Building a business continuity plan: A checklist for call centers

As a competitive global brand, your goal is to provide 24/7, uninterrupted customer service. A lot of unforeseen events, however, can get in your way.

Whether it’s a natural calamity such as an earthquake or a massive cyber attack on your IT system, unanticipated disasters like these can disrupt your contact center’s daily operations. That’s why before you ink the deal with a prospective bilingual call center, you must check whether they have a robust business continuity plan in place.

When evaluating a provider’s disaster recovery plan, make sure that they’re implementing a specific scheme for dealing with unwanted disruptions. Refer to this checklist to identify whether your prospect can truly cope with all types of business hurdles.


1.     A detailed action plan

man standing in front of wall of graphs and charts

Business continuity strategies must be integrated in a contact center’s day-to-day processes, and organizations can’t do this if the plans they’ve crafted are vague. Well-made schemes are comprehensive and highly actionable, and the same goes for business continuity. Here, there’s no room for ambiguity, since so much is at stake if contact centers fail to bounce back to their normal state after a disaster.

Brands that are outsourcing to an external provider, however, must see to it that their contact center’s business continuity plan are:

•     extremely detailed,
•     specific, and
•     comprehensive and all-encompassing.

The implementation of this plan is another matter altogether, which leads us to the next item.


2.     A disaster-preparedness team

miniature figures business executives at toppling dominoes

We have this mentality that within an organization, every employee is responsible for disaster recovery. Although it’s true, your business continuity plan—no matter how comprehensive—will crumble if nobody takes charge of the project.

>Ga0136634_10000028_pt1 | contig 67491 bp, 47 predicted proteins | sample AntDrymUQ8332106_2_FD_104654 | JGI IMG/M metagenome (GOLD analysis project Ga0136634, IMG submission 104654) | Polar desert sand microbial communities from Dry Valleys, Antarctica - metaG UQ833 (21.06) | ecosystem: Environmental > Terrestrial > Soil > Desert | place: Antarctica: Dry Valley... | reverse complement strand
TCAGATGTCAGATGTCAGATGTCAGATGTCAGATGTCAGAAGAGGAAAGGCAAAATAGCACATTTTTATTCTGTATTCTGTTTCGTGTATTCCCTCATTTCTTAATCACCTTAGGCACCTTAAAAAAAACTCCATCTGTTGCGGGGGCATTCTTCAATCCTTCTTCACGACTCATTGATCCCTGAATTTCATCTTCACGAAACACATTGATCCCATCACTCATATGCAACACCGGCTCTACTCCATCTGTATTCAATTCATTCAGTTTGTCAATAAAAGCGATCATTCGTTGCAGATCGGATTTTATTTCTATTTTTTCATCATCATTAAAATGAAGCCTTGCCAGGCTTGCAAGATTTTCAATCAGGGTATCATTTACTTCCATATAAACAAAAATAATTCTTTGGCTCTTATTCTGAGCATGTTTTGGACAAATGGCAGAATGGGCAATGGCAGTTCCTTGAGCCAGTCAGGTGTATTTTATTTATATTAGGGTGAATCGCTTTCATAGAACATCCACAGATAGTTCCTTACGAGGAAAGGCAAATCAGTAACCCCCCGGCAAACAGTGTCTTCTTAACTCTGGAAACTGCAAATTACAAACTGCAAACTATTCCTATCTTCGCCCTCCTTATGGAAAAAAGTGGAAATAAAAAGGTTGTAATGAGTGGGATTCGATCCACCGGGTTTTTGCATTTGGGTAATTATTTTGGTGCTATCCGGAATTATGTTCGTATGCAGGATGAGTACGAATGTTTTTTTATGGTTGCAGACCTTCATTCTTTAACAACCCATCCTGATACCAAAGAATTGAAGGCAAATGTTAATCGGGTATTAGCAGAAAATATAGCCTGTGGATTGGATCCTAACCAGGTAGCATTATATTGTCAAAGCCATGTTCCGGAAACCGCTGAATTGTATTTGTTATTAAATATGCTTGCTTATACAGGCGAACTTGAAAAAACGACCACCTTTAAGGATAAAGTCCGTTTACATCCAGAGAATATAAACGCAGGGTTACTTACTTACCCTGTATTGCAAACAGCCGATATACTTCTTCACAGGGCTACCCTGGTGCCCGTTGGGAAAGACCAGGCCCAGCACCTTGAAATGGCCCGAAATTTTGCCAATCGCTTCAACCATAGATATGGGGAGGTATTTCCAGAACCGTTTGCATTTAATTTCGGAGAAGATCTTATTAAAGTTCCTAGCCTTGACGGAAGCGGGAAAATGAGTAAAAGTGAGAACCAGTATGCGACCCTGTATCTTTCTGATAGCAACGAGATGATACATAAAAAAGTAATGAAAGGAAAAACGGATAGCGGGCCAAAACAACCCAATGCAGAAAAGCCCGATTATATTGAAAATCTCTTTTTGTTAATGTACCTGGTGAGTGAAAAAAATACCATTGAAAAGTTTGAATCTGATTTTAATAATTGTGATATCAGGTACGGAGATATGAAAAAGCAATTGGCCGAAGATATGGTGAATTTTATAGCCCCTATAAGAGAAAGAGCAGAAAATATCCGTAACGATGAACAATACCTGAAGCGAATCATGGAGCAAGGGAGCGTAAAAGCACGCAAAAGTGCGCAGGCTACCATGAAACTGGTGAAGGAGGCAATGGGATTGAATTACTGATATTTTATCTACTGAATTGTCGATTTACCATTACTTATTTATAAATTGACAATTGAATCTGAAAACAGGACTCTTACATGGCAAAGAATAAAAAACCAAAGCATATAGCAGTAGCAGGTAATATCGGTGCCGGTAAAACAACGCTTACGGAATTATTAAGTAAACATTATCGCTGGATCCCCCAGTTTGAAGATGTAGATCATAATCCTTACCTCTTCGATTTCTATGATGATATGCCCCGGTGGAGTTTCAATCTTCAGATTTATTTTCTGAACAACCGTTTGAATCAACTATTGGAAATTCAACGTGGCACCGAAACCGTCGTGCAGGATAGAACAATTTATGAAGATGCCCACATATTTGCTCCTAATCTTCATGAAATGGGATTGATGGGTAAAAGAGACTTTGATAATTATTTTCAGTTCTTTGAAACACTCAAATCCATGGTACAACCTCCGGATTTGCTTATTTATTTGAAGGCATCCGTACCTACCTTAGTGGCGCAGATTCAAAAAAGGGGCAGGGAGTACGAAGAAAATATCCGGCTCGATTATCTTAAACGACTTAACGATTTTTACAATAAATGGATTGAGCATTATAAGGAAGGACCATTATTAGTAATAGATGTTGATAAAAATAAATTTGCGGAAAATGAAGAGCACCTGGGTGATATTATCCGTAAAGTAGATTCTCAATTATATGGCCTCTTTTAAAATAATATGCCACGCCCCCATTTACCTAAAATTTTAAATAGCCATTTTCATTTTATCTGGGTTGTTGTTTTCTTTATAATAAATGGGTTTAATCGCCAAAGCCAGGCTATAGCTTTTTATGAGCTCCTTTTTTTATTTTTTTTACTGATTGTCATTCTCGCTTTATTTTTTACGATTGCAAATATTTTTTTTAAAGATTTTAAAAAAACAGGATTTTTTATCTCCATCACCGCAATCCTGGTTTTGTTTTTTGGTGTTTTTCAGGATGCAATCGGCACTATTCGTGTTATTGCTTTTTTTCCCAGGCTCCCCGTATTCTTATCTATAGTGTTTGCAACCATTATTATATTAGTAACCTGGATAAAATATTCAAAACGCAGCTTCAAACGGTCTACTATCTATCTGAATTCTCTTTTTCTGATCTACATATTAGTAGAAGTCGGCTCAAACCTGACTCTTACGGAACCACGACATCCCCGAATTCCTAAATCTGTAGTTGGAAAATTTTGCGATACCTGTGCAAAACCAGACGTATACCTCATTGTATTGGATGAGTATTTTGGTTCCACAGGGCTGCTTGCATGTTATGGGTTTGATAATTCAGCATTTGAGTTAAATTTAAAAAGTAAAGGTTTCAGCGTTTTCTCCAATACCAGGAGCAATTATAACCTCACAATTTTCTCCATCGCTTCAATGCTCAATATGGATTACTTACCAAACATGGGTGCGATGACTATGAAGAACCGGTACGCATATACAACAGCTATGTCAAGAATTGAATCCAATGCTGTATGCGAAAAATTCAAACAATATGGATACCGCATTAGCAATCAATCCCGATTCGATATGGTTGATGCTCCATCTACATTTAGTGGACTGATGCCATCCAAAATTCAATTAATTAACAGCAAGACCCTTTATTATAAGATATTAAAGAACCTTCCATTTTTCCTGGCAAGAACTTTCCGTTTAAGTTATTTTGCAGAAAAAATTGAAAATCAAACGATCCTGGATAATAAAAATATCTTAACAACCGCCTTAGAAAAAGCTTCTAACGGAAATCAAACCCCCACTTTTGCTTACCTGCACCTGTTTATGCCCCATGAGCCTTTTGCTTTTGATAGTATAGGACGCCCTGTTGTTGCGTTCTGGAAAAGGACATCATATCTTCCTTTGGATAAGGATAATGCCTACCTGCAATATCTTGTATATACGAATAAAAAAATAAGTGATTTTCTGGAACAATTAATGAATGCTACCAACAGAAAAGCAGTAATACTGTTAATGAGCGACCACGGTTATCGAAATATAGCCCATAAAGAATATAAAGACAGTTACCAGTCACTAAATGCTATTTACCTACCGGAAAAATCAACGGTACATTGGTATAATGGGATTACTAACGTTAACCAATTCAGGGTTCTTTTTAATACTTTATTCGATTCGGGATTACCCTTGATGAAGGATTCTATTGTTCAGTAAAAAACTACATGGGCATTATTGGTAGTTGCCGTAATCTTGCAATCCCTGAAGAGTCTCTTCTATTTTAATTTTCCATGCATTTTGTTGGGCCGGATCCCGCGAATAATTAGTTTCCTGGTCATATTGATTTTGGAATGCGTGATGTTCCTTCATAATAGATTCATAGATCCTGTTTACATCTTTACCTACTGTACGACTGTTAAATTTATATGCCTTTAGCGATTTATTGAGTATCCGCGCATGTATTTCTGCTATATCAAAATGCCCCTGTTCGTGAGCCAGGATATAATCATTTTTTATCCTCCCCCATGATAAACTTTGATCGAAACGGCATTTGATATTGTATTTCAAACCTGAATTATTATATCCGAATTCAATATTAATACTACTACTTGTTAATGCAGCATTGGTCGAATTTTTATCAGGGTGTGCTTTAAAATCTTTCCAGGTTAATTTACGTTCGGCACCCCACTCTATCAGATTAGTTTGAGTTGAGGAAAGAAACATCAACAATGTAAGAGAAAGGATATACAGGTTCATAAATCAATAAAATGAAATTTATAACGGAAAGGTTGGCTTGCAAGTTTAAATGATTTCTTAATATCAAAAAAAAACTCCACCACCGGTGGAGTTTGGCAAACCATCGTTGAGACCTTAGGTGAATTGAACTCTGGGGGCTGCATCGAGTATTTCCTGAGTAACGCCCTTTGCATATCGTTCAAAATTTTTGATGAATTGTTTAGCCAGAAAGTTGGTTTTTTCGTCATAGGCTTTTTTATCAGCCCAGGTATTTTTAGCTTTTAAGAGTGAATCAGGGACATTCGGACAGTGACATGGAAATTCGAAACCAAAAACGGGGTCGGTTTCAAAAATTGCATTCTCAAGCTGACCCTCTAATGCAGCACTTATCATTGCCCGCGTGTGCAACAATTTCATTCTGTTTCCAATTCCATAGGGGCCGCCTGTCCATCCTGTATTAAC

The ideal thing for call center owners to do is to assign a handful of people to lead the planning, implementation, and evaluation stages. They must see to it that all instructions and preparations are being carried out well by all departments within the contact center. This way, you can rest assured that when the worst-case scenario takes place, your customer service provider can still function well.


3.     Data backup and IT infrastructure

computer tower cpu surrounded by laptops

Customer data and tech tools act as the lifeline of a contact center. Without these resources, they won’t be able to operate at all. Therefore, for a bilingual call center, an effective course of action is to have a data backup system in place.

Some businesses choose to have their backups hosted locally within their own data centers, which makes data retrieval fast and simple. This enables operations to immediately resume right after recovering from a disaster. Most large firms, on the other hand, set up a system that saves their data on the cloud, duplicated and stored across multiple data centers in different locations. Although this strategy can be a bit costly, contact centers will be losing a priceless asset if they let their data go to waste.


4.     A work-from home setup for employees

call center agent laptop working at home kitchen

When natural disasters such as typhoons or earthquakes hit, call center data isn’t the only thing in danger. Their equipment, facilities, and office may also be affected. In such cases, it may be impossible for employees to operate from there. While ensuring agents’ safety must be the first priority, it’s important for outsourcing companies to run a work-from-home setup so they can continue their operations. For this, check whether your bilingual call center employs freelancers or provides a remote working option for their in-house agents.



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